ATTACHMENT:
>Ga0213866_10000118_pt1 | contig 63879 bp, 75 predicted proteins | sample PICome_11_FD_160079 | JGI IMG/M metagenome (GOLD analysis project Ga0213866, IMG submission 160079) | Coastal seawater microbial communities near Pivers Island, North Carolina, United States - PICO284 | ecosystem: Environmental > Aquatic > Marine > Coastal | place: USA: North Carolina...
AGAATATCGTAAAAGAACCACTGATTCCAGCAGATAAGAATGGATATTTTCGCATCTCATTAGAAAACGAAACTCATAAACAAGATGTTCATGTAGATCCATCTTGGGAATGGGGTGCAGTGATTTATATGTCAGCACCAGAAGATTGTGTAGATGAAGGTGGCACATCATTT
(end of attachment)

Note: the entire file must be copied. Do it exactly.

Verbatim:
>Ga0213866_10000118_pt1 | contig 63879 bp, 75 predicted proteins | sample PICome_11_FD_160079 | JGI IMG/M metagenome (GOLD analysis project Ga0213866, IMG submission 160079) | Coastal seawater microbial communities near Pivers Island, North Carolina, United States - PICO284 | ecosystem: Environmental > Aquatic > Marine > Coastal | place: USA: North Carolina...
AGAATATCGTAAAAGAACCACTGATTCCAGCAGATAAGAATGGATATTTTCGCATCTCATTAGAAAACGAAACTCATAAACAAGATGTTCATGTAGATCCATCTTGGGAATGGGGTGCAGTGATTTATATGTCAGCACCAGAAGATTGTGTAGATGAAGGTGGCACATCATTT